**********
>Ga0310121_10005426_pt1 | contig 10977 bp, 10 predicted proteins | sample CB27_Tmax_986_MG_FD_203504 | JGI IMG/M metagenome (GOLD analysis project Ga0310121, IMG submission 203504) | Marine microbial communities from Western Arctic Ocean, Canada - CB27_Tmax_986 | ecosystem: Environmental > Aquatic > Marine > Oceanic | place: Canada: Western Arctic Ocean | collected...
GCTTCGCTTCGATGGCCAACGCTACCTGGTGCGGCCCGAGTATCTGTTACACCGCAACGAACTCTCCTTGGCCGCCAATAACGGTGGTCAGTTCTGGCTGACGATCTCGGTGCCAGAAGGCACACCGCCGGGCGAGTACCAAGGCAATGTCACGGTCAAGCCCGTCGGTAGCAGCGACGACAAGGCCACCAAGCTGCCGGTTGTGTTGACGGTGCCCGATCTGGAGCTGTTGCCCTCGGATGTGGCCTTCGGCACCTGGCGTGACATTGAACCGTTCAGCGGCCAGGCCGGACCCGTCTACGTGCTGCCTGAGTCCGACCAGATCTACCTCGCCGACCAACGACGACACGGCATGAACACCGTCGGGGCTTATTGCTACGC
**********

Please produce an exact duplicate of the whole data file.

>Ga0310121_10005426_pt1 | contig 10977 bp, 10 predicted proteins | sample CB27_Tmax_986_MG_FD_203504 | JGI IMG/M metagenome (GOLD analysis project Ga0310121, IMG submission 203504) | Marine microbial communities from Western Arctic Ocean, Canada - CB27_Tmax_986 | ecosystem: Environmental > Aquatic > Marine > Oceanic | place: Canada: Western Arctic Ocean | collected...
GCTTCGCTTCGATGGCCAACGCTACCTGGTGCGGCCCGAGTATCTGTTACACCGCAACGAACTCTCCTTGGCCGCCAATAACGGTGGTCAGTTCTGGCTGACGATCTCGGTGCCAGAAGGCACACCGCCGGGCGAGTACCAAGGCAATGTCACGGTCAAGCCCGTCGGTAGCAGCGACGACAAGGCCACCAAGCTGCCGGTTGTGTTGACGGTGCCCGATCTGGAGCTGTTGCCCTCGGATGTGGCCTTCGGCACCTGGCGTGACATTGAACCGTTCAGCGGCCAGGCCGGACCCGTCTACGTGCTGCCTGAGTCCGACCAGATCTACCTCGCCGACCAACGACGACACGGCATGAACACCGTCGGGGCTTATTGCTACGC